There was a bathtub in Hadija’s house, newer than the one at the sanatorium, and equally long; it even had its own stopper. But I hadn’t yet sat in it. Baths had consisted of quick sponge baths Saturday nights in the steamy banya down the hall.

When Soniya added, “What can we do?” I knew what to say.

“May I have a bubble bath?” She stared at me with wide eyes. I grabbed Woody’s pocket dictionary ever at his elbow.

Engaged in conversation with Murcel, Woody hadn’t seen my little drama unfolding. Too lacking in energy to interrupt him to explain, I leafed through his small dictionary and dredged up enough Russian nouns to ask, “Moj a buit. Ya hachoo vanna.

I’d asked for a bathtub rather than a soak in one, but it didn’t matter; they understood.

Hadija in winter
Hadija in winter


Hadija and her three daughters
jumped up from the table, conferred briefly among themselves, and left
the room.  Soniya called back, “Get ready for your bath,” and smiled a conspiratorial smile.





In the bedroom, I collected my portable CD player, Nina Simone’s A Single Woman, a clean shift, and the magic potions I never leave home without, and walked to the vanna, just beyond the banya, at the end of one wing of the house.


Soniya with her paternal babushka
Soniya (at left) and Fatima (on the right) with their paternal babushka. An unnamed cousin looks on at right.

In Russian, banya is the sauna room; vanna, the more traditional bathroom is also a bathtub. Back then, I couldn’t hear the difference.



The vanna had a window that looked out to the front courtyard, a sink, a washing machine, a hot water heater on the wall, and a bathtub long enough for a stretched-out soak. The toilet, of course, was in the backyard. I’d coveted that tub for two weeks. But I’d had no idea what was involved.



When I walked in, I found Soniya and her older sister Takhmina tacking sheets over the door-less entry and the curtain-less window to give me privacy. Hadija and her oldest daughter Fatima hauled heavy pots of hot water from the kitchen sink to the tub.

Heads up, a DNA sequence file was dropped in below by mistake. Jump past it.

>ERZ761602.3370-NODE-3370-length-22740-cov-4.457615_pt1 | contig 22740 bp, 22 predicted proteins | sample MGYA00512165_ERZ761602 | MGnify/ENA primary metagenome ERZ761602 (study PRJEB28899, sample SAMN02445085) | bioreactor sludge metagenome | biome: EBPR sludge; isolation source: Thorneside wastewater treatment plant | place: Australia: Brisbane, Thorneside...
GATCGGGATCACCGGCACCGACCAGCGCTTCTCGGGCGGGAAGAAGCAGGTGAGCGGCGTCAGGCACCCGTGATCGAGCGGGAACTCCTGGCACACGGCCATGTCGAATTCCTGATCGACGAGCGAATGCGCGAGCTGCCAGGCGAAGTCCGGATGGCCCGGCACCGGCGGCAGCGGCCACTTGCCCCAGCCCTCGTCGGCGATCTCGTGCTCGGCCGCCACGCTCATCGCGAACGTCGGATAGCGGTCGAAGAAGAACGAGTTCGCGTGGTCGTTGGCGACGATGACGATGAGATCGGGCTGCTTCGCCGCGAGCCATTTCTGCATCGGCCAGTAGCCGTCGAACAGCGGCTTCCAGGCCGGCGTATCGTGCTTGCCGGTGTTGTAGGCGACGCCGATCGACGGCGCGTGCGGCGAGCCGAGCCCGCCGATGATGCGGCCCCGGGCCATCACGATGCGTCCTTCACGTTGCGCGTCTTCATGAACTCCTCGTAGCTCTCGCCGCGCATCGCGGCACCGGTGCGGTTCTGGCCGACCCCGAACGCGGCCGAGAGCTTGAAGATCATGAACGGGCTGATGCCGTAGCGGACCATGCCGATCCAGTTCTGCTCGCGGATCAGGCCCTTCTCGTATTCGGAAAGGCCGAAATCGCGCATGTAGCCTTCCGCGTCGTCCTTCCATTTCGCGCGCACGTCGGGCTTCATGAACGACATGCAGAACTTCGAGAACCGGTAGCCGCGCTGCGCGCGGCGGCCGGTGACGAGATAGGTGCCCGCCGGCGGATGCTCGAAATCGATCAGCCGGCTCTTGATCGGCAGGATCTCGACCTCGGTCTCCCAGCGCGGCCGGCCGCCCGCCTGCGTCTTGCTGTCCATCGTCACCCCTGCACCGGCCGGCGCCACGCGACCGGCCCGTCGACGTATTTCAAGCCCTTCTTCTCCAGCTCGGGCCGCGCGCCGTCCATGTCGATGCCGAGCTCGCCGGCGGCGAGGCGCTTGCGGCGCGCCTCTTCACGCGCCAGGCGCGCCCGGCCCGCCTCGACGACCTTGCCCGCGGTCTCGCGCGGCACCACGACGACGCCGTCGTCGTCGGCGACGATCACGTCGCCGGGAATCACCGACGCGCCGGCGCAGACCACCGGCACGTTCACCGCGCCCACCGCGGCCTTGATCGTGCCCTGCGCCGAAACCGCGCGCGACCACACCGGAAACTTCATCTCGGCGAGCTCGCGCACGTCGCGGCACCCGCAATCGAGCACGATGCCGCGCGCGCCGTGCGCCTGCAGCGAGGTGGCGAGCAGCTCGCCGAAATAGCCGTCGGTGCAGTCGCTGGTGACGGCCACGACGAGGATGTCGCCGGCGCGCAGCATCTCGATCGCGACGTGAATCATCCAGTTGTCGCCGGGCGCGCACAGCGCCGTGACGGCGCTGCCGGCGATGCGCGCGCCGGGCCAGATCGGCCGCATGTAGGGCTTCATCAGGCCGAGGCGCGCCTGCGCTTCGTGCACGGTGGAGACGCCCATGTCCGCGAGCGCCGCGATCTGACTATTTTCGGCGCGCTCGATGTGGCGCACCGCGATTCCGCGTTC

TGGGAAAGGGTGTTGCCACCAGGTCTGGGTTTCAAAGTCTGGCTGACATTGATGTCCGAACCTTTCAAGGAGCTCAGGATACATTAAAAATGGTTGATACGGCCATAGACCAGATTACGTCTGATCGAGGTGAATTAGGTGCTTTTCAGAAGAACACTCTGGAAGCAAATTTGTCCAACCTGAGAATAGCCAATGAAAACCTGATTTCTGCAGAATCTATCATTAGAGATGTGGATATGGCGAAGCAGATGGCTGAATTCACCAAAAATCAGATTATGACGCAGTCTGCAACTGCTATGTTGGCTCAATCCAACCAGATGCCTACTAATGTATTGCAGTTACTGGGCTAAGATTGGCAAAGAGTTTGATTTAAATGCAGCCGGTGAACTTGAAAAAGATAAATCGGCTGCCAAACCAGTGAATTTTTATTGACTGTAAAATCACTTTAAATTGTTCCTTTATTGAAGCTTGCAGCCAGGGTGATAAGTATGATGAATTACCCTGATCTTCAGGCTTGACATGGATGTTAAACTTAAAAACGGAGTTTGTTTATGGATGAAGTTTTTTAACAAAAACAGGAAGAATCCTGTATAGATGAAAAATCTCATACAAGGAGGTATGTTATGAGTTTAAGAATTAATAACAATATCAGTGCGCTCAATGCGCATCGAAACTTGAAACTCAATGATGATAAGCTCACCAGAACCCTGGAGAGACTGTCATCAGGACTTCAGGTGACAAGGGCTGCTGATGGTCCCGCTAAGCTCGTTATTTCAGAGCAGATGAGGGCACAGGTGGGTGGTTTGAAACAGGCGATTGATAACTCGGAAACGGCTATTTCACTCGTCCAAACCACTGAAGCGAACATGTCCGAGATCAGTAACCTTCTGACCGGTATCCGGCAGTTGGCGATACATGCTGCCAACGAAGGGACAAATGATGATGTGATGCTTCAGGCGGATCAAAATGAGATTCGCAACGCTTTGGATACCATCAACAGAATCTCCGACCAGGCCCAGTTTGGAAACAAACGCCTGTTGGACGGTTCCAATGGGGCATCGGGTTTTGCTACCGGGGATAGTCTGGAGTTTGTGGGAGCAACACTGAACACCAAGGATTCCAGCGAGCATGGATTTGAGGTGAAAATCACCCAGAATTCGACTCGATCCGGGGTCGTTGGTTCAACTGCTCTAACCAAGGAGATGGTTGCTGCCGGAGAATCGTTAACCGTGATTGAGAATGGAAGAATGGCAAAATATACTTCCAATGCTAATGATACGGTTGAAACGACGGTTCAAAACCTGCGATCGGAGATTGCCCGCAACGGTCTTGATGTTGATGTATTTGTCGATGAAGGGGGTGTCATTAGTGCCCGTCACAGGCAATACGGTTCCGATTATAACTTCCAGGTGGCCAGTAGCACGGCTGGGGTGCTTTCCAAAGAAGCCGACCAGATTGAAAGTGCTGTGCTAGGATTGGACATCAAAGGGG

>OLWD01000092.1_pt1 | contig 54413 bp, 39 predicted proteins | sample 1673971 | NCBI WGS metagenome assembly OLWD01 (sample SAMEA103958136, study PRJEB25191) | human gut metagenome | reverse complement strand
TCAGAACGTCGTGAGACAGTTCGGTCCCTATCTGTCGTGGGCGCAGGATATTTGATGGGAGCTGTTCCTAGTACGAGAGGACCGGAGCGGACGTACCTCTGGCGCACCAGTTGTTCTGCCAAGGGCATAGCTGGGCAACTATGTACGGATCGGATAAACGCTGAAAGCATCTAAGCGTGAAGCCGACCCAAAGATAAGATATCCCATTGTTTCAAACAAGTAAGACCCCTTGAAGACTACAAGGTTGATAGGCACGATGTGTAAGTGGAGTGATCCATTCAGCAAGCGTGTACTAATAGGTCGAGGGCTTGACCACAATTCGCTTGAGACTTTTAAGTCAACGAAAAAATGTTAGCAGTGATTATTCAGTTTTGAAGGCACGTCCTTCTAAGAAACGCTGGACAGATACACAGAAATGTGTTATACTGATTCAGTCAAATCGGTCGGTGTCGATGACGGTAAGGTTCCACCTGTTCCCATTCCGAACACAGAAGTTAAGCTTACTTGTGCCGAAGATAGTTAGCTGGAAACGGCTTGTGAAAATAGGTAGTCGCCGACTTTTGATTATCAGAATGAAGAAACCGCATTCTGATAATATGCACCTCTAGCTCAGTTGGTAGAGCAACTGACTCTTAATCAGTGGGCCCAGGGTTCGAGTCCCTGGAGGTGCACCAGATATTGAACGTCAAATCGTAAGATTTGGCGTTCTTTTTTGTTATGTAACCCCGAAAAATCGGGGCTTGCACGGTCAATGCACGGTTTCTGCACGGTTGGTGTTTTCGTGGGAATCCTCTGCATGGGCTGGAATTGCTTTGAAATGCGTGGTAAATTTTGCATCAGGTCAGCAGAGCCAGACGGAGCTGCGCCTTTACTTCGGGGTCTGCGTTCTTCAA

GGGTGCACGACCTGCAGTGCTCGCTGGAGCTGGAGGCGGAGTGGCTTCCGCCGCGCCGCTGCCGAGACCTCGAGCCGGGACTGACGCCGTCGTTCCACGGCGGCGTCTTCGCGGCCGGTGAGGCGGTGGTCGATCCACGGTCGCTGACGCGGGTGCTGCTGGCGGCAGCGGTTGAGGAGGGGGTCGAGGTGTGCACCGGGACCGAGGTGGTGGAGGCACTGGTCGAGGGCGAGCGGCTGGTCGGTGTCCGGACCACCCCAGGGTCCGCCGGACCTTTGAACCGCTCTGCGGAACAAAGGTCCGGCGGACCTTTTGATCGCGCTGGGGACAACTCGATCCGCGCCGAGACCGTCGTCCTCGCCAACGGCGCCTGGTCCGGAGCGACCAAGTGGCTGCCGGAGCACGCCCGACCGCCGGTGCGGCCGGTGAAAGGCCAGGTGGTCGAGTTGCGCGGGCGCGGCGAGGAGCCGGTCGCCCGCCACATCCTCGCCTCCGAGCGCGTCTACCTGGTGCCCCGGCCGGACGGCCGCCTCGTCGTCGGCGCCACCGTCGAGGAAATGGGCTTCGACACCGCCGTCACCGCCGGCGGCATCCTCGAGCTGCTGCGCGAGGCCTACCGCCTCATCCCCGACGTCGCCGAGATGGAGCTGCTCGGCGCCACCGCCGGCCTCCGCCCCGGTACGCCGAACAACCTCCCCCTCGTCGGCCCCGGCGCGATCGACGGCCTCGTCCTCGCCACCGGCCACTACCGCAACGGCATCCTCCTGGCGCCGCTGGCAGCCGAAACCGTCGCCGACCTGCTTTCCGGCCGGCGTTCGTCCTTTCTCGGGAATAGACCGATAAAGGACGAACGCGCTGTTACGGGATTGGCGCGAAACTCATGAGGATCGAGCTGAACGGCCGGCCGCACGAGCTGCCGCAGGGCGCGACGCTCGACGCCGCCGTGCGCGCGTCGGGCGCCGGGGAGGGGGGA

I hadn’t known the tub’s faucet didn’t work. But they seemed genuinely, eagerly invested in this new project. Their compassion was tangible.



I hadn’t felt so cared for since this whole “Let’s go in the Peace Corps” idea first rose.




I soaked low in the tub, unusually low given that they’d hauled in about six inches of water before the water heater had emptied. But the CD player worked its magic and I let out my gut-heaving sobs, safely concealed behind Nina Simone’s powerful voice.




The old adage “crying clears away the sadness and creates a space for joy” never felt so right.

And my good cry, while simple, was priceless, as was my good bubble bath. In fact, I decided then there’s no such thing as a bad bubble bath, no matter how shallow or tepid the water.


Hadija and me on a short visit in 2009
My “host mom” Hadija and me on a short visit in 2009


How about you?  How easy is it for you to have a good cry when you need one? How do you know you need one?


Those travelers among us, how have you met the inevitable downs that culture shock brings?


2 Responses

  1. Diana Beebe
    | Reply

    What a lovely story, Janet. If this one didn’t make the cut, I can’t wait for the stories that did! What a wonderful family. I love the way they took care of you!

    • Janet
      | Reply

      They were a wonderful family and it was a great way for us to start out our PC years. I write more of them in the book when we went back for visits. All volunteers had to live with a local family for the first nine months, so we had Hadija and her family for three months during training, then another when we got to our permanent site for the next six months. Lots of volunteers chaffed at that rule, but we loved it. Really was an excellent way to learn how to fit in better. So glad you dropped by, Diana. Now I’m off to read about the Need for Speed. Cheers.